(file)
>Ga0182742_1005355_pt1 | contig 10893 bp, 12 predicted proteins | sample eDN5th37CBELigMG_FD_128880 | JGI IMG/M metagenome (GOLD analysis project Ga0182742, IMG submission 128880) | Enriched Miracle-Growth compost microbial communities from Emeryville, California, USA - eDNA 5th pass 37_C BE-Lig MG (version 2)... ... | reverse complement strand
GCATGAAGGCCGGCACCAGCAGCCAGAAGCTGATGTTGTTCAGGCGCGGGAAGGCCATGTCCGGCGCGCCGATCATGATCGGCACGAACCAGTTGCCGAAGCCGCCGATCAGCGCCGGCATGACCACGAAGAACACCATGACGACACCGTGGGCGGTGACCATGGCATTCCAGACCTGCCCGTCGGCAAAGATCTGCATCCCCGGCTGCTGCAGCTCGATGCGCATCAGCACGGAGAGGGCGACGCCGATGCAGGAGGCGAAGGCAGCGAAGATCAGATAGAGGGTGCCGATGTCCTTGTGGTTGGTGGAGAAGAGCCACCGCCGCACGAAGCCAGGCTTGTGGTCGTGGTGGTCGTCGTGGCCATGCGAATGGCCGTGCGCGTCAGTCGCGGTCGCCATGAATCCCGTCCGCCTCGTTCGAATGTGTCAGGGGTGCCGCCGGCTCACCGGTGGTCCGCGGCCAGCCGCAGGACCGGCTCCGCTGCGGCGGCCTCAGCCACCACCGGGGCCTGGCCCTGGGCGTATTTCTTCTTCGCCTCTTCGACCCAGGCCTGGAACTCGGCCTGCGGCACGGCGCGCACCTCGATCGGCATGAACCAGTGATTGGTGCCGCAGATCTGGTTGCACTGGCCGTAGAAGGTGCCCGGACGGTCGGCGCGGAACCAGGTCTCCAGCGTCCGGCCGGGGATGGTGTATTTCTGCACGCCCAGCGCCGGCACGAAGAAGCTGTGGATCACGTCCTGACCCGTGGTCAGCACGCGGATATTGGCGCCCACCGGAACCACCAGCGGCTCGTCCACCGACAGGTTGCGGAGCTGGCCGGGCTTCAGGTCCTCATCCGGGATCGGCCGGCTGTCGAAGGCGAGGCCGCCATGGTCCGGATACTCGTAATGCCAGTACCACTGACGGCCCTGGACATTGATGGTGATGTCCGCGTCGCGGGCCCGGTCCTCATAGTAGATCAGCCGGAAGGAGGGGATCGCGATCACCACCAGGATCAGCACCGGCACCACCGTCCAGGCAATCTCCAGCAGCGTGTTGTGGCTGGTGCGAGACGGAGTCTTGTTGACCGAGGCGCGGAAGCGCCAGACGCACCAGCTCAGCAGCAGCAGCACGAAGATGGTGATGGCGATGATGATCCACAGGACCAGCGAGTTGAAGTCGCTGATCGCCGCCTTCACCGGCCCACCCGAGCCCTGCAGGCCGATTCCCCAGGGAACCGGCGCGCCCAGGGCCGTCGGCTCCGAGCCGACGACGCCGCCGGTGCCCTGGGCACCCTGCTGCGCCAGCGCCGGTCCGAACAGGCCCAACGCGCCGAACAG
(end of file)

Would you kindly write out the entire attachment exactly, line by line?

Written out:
>Ga0182742_1005355_pt1 | contig 10893 bp, 12 predicted proteins | sample eDN5th37CBELigMG_FD_128880 | JGI IMG/M metagenome (GOLD analysis project Ga0182742, IMG submission 128880) | Enriched Miracle-Growth compost microbial communities from Emeryville, California, USA - eDNA 5th pass 37_C BE-Lig MG (version 2)... ... | reverse complement strand
GCATGAAGGCCGGCACCAGCAGCCAGAAGCTGATGTTGTTCAGGCGCGGGAAGGCCATGTCCGGCGCGCCGATCATGATCGGCACGAACCAGTTGCCGAAGCCGCCGATCAGCGCCGGCATGACCACGAAGAACACCATGACGACACCGTGGGCGGTGACCATGGCATTCCAGACCTGCCCGTCGGCAAAGATCTGCATCCCCGGCTGCTGCAGCTCGATGCGCATCAGCACGGAGAGGGCGACGCCGATGCAGGAGGCGAAGGCAGCGAAGATCAGATAGAGGGTGCCGATGTCCTTGTGGTTGGTGGAGAAGAGCCACCGCCGCACGAAGCCAGGCTTGTGGTCGTGGTGGTCGTCGTGGCCATGCGAATGGCCGTGCGCGTCAGTCGCGGTCGCCATGAATCCCGTCCGCCTCGTTCGAATGTGTCAGGGGTGCCGCCGGCTCACCGGTGGTCCGCGGCCAGCCGCAGGACCGGCTCCGCTGCGGCGGCCTCAGCCACCACCGGGGCCTGGCCCTGGGCGTATTTCTTCTTCGCCTCTTCGACCCAGGCCTGGAACTCGGCCTGCGGCACGGCGCGCACCTCGATCGGCATGAACCAGTGATTGGTGCCGCAGATCTGGTTGCACTGGCCGTAGAAGGTGCCCGGACGGTCGGCGCGGAACCAGGTCTCCAGCGTCCGGCCGGGGATGGTGTATTTCTGCACGCCCAGCGCCGGCACGAAGAAGCTGTGGATCACGTCCTGACCCGTGGTCAGCACGCGGATATTGGCGCCCACCGGAACCACCAGCGGCTCGTCCACCGACAGGTTGCGGAGCTGGCCGGGCTTCAGGTCCTCATCCGGGATCGGCCGGCTGTCGAAGGCGAGGCCGCCATGGTCCGGATACTCGTAATGCCAGTACCACTGACGGCCCTGGACATTGATGGTGATGTCCGCGTCGCGGGCCCGGTCCTCATAGTAGATCAGCCGGAAGGAGGGGATCGCGATCACCACCAGGATCAGCACCGGCACCACCGTCCAGGCAATCTCCAGCAGCGTGTTGTGGCTGGTGCGAGACGGAGTCTTGTTGACCGAGGCGCGGAAGCGCCAGACGCACCAGCTCAGCAGCAGCAGCACGAAGATGGTGATGGCGATGATGATCCACAGGACCAGCGAGTTGAAGTCGCTGATCGCCGCCTTCACCGGCCCACCCGAGCCCTGCAGGCCGATTCCCCAGGGAACCGGCGCGCCCAGGGCCGTCGGCTCCGAGCCGACGACGCCGCCGGTGCCCTGGGCACCCTGCTGCGCCAGCGCCGGTCCGAACAGGCCCAACGCGCCGAACAG